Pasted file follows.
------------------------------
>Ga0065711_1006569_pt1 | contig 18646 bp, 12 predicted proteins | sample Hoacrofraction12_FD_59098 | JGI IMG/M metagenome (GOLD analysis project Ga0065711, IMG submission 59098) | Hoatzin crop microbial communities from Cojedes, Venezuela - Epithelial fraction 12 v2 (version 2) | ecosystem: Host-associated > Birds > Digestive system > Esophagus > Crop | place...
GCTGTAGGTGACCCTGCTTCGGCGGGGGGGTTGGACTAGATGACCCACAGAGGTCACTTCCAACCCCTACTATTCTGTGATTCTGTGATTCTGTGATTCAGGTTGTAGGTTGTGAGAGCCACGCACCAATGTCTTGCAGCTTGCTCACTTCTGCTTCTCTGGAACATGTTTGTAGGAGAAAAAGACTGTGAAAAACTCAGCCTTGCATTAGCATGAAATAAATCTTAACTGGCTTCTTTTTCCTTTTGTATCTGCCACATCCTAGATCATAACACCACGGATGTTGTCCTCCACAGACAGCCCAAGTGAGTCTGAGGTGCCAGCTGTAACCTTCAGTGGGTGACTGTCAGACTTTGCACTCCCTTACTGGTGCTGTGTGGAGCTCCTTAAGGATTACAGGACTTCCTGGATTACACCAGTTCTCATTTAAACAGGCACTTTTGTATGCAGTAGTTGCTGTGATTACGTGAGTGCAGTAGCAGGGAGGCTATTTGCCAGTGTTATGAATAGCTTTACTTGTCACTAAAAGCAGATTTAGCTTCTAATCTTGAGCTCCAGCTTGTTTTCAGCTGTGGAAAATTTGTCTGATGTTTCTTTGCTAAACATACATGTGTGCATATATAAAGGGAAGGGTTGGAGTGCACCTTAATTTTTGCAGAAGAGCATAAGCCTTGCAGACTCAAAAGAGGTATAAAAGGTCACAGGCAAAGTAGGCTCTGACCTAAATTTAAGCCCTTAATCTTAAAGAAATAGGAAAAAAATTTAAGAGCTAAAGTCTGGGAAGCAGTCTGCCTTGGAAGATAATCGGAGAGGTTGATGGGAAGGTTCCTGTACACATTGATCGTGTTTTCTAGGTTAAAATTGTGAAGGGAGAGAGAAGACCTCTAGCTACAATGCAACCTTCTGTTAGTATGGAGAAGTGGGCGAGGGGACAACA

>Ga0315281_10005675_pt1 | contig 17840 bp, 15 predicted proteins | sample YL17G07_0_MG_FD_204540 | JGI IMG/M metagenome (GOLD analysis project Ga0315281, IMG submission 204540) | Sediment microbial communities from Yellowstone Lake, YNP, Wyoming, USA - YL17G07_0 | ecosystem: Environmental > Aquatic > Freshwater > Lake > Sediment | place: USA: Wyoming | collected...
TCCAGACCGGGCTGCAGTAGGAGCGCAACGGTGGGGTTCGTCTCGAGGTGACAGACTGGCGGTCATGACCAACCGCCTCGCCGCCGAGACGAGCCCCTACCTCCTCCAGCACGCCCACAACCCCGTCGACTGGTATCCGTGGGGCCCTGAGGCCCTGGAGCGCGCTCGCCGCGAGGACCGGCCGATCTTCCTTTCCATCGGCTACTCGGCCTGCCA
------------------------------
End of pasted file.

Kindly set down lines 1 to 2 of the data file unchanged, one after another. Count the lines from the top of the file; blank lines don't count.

>Ga0065711_1006569_pt1 | contig 18646 bp, 12 predicted proteins | sample Hoacrofraction12_FD_59098 | JGI IMG/M metagenome (GOLD analysis project Ga0065711, IMG submission 59098) | Hoatzin crop microbial communities from Cojedes, Venezuela - Epithelial fraction 12 v2 (version 2) | ecosystem: Host-associated > Birds > Digestive system > Esophagus > Crop | place...
GCTGTAGGTGACCCTGCTTCGGCGGGGGGGTTGGACTAGATGACCCACAGAGGTCACTTCCAACCCCTACTATTCTGTGATTCTGTGATTCTGTGATTCAGGTTGTAGGTTGTGAGAGCCACGCACCAATGTCTTGCAGCTTGCTCACTTCTGCTTCTCTGGAACATGTTTGTAGGAGAAAAAGACTGTGAAAAACTCAGCCTTGCATTAGCATGAAATAAATCTTAACTGGCTTCTTTTTCCTTTTGTATCTGCCACATCCTAGATCATAACACCACGGATGTTGTCCTCCACAGACAGCCCAAGTGAGTCTGAGGTGCCAGCTGTAACCTTCAGTGGGTGACTGTCAGACTTTGCACTCCCTTACTGGTGCTGTGTGGAGCTCCTTAAGGATTACAGGACTTCCTGGATTACACCAGTTCTCATTTAAACAGGCACTTTTGTATGCAGTAGTTGCTGTGATTACGTGAGTGCAGTAGCAGGGAGGCTATTTGCCAGTGTTATGAATAGCTTTACTTGTCACTAAAAGCAGATTTAGCTTCTAATCTTGAGCTCCAGCTTGTTTTCAGCTGTGGAAAATTTGTCTGATGTTTCTTTGCTAAACATACATGTGTGCATATATAAAGGGAAGGGTTGGAGTGCACCTTAATTTTTGCAGAAGAGCATAAGCCTTGCAGACTCAAAAGAGGTATAAAAGGTCACAGGCAAAGTAGGCTCTGACCTAAATTTAAGCCCTTAATCTTAAAGAAATAGGAAAAAAATTTAAGAGCTAAAGTCTGGGAAGCAGTCTGCCTTGGAAGATAATCGGAGAGGTTGATGGGAAGGTTCCTGTACACATTGATCGTGTTTTCTAGGTTAAAATTGTGAAGGGAGAGAGAAGACCTCTAGCTACAATGCAACCTTCTGTTAGTATGGAGAAGTGGGCGAGGGGACAACA